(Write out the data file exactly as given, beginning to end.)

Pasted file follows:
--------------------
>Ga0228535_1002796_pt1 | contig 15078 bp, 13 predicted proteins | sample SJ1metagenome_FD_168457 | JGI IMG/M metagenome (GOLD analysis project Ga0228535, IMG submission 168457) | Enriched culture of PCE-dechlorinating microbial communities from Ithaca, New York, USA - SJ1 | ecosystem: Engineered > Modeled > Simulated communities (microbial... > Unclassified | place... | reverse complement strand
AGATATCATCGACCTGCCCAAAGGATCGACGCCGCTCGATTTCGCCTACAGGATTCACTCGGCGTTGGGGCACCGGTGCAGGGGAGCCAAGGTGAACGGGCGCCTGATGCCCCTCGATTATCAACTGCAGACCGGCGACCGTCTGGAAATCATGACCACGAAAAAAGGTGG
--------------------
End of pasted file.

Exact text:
>Ga0228535_1002796_pt1 | contig 15078 bp, 13 predicted proteins | sample SJ1metagenome_FD_168457 | JGI IMG/M metagenome (GOLD analysis project Ga0228535, IMG submission 168457) | Enriched culture of PCE-dechlorinating microbial communities from Ithaca, New York, USA - SJ1 | ecosystem: Engineered > Modeled > Simulated communities (microbial... > Unclassified | place... | reverse complement strand
AGATATCATCGACCTGCCCAAAGGATCGACGCCGCTCGATTTCGCCTACAGGATTCACTCGGCGTTGGGGCACCGGTGCAGGGGAGCCAAGGTGAACGGGCGCCTGATGCCCCTCGATTATCAACTGCAGACCGGCGACCGTCTGGAAATCATGACCACGAAAAAAGGTGG